FLATOW: Would you disagree with that, Paul?
OFFIT: Not at all. I think Dr. Maizes is exactly right. The question, of course, is when one proposes a treatment. If you propose, for example, that saw palmetto is a treatment for enlarged prostates, the consumer, I think, is best served when there is clear evidence that that's true and we know what the safety profile of that is and we can guarantee that what it says on the label is exactly what's in the bottle. That's all I'm asking for is just legitimize this sort of para-industry, this $34 billion industry, that largely lives on testimonials and celebrity endorsements.
FLATOW: Let's talk about some specifics. You say that acupuncture is by definition a sham, a trick, a deception.
OFFIT: Right. Well, acupuncture is the product of 2nd century B.C. China. This was a culture that not only didn't believe in dissection but punished those who dissected human bodies by death, which was quite discouraging. So - and so what they believed was that the body was composed of 365 different parts because there are 365 days in a year. They believed that there were 12 meridians, these longitudinal arcs into which one inserted these needles, because there are 12 great rivers in China.
So if you believe that human anatomy has nothing to do with rivers in China or days of the year, they were making it up, which is to say there's nothing accurate about acupuncture. And there are a number of studies done showing that it really doesn't matter where you put place the needles. And some recent studies done by Edzard Ernst in England showing that it doesn't even matter whether you put the needles under the skin. Now, that said, it doesn't mean that acupuncture doesn't work.
I think that there are some really cool studies showing that there are people that can learn to release their own endorphins, these kind of pain-relieving medicines that, you know, that is produced by your pituitary and hypothalamus. And so I think if that's true, why does that happen? What is it about that interaction between the acupuncturist and the patient that is therapeutic? Is it just that one's lying down and being talked to gently and smelling incense and listening to music?
Is it just the pressure of the needle that teaches one to relax or reduce stress mediators? I think this is all understandable. We don't need to look to the gods to try and figure this out. This is SCIENCE FRIDAY. I think it's a scientific issue, and it could be examined scientifically.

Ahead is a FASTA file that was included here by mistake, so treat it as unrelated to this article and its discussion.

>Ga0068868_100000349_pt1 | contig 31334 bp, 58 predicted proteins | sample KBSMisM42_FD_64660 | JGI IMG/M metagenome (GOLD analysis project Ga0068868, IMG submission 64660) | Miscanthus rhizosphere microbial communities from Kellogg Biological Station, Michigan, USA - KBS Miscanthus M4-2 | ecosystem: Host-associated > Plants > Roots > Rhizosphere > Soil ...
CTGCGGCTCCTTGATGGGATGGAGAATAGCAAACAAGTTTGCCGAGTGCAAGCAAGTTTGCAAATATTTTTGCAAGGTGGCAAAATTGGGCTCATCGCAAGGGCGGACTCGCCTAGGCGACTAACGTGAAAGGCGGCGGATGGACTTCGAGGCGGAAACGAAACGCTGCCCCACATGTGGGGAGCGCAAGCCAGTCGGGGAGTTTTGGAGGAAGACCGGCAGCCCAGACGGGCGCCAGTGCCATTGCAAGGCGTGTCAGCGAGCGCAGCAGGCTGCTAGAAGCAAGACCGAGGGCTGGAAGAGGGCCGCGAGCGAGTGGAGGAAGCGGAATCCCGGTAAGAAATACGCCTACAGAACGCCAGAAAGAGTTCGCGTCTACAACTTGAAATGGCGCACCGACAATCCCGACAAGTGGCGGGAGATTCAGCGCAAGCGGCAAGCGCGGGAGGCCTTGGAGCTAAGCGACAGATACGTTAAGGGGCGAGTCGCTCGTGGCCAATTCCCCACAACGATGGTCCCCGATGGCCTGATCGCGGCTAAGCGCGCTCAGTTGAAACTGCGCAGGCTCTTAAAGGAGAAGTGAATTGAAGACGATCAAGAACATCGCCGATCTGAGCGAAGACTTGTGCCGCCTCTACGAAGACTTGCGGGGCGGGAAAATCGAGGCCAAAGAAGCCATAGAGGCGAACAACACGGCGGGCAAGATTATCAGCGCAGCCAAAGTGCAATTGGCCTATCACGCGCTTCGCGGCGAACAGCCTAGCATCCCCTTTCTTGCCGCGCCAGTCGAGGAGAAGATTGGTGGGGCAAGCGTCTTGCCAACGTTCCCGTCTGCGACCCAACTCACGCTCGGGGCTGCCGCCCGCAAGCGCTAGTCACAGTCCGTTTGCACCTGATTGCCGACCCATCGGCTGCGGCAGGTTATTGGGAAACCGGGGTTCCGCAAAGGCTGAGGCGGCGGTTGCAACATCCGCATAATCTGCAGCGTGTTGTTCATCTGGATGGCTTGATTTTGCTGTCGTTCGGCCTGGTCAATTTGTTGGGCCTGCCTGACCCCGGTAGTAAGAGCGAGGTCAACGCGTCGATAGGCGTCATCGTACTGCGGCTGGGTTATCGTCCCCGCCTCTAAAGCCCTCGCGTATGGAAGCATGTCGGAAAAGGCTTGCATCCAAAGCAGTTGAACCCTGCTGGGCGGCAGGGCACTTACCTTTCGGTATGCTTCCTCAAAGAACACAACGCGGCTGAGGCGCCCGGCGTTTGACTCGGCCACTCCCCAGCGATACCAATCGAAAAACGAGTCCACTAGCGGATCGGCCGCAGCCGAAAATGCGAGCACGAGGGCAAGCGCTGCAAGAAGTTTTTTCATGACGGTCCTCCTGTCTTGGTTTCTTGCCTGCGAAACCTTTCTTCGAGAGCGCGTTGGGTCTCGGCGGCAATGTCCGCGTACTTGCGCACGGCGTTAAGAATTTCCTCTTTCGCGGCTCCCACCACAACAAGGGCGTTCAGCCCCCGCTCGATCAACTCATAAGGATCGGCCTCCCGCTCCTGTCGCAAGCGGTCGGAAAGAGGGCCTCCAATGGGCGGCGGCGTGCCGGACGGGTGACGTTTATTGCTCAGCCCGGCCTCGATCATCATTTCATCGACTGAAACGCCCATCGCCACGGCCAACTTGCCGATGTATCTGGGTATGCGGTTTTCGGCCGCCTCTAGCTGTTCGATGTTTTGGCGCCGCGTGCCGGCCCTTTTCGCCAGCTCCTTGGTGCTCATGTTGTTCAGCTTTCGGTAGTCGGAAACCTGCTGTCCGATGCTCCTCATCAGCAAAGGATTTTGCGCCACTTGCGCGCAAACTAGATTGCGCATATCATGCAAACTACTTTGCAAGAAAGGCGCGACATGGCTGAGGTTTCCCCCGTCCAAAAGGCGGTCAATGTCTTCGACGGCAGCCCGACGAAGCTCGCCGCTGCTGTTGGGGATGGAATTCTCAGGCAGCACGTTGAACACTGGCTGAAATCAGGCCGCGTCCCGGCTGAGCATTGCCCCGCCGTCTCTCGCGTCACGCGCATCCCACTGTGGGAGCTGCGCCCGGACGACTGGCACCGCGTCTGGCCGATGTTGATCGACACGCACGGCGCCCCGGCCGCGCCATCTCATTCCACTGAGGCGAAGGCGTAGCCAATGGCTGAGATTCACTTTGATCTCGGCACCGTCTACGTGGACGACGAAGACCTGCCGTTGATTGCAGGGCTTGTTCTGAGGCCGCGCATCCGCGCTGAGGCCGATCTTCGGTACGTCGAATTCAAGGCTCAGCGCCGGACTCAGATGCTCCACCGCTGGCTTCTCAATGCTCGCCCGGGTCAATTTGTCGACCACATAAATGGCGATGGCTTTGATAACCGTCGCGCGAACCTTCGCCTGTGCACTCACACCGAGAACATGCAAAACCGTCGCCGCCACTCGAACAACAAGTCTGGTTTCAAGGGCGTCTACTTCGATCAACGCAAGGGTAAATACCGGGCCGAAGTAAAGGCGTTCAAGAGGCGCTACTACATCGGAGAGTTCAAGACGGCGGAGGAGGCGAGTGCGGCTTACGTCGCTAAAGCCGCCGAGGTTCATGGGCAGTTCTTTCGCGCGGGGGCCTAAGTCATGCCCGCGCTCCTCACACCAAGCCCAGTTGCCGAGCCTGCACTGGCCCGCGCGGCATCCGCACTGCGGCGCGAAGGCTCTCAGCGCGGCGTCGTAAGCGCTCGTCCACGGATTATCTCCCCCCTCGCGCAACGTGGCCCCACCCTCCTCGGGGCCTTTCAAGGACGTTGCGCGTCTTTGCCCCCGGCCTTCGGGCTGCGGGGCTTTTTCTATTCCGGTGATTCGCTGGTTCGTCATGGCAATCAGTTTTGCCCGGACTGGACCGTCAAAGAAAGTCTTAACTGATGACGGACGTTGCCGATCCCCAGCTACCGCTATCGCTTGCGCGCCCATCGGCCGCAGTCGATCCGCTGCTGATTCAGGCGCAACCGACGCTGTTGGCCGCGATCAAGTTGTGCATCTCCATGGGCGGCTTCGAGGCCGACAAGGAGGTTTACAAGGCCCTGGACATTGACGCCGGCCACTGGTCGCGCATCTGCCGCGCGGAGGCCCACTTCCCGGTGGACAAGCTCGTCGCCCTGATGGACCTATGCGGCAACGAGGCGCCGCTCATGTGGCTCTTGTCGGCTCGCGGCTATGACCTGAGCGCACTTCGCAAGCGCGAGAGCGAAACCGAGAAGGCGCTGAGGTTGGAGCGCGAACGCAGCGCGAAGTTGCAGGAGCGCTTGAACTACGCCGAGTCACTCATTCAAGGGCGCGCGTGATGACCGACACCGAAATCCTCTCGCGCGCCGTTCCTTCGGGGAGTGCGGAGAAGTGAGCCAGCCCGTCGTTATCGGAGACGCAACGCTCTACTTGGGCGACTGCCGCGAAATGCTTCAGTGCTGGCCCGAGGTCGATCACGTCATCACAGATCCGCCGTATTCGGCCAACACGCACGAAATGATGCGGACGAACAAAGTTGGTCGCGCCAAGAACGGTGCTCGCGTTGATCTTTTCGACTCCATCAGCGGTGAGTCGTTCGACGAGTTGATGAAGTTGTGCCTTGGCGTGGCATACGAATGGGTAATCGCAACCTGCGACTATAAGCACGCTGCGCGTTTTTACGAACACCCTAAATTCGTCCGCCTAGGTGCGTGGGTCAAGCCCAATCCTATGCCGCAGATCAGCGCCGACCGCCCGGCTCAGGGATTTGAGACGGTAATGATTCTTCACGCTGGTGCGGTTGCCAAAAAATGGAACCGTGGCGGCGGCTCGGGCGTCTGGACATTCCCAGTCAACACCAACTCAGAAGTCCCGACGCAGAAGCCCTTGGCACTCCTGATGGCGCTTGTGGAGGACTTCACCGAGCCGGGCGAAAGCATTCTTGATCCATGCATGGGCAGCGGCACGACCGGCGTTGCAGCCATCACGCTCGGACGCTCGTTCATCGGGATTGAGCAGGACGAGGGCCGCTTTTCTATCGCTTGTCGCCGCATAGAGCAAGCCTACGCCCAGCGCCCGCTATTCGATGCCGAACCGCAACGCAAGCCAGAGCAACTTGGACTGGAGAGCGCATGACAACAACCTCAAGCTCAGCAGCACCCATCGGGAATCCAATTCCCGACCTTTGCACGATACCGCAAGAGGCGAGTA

FLATOW: So you're saying that we don't know how it works, but it does work.
OFFIT: I think for some people it definitely does work, yes.
FLATOW: Dr. Maizes, how do you reply to that?
MAIZES: Well, first of all, you just gave a proposed mechanism, which is that it may be endorphins. And indeed, that's one of the theories. There are multiple theories for how acupuncture may work. And the truth is is that we don't know for sure how it works. But I just want to say that when we look back at ancient times, they were astute observers. We recognize their spectacular engineering feats in the pyramids. We recognize that they could follow the stars to navigate.
So why wouldn't we recognize that their powers of observation taught them about medicine as well, even if the explanation they gave for how it works ends up being not accurate? And we find that it's something else.
FLATOW: Yeah. What's wrong with that, Dr. Offit?
OFFIT: Well, certainly, I mean if you look, for example, Edward Jenner when he developed his smallpox vaccine didn't know anything about viruses. We didn't know what a virus was for another 100 years. When we invented phenobarbital in the early 1900s, certainly, nobody knew how that worked in terms of seizure control, et cetera. So, sure, one doesn't have to know the mechanism at the time that's something's introduced. I would say, though, that the ancients, and we've certainly been - medicine has been around for 5,000 years - if the ancients had all these miraculous cures, they were quite quiet about them.
I mean I would argue that the reason that we live longer now than we did in 1900 and we live 30 years longer in the year 2000 than in the year 1900 has nothing to do with ancient wisdom, and everything to do with the sort of biological and physiological advances that has been made with modern medicine. Nothing - I mean our path forward is not going to be in meridians and astrology.
FLATOW: We're still using leeches, though, aren't we?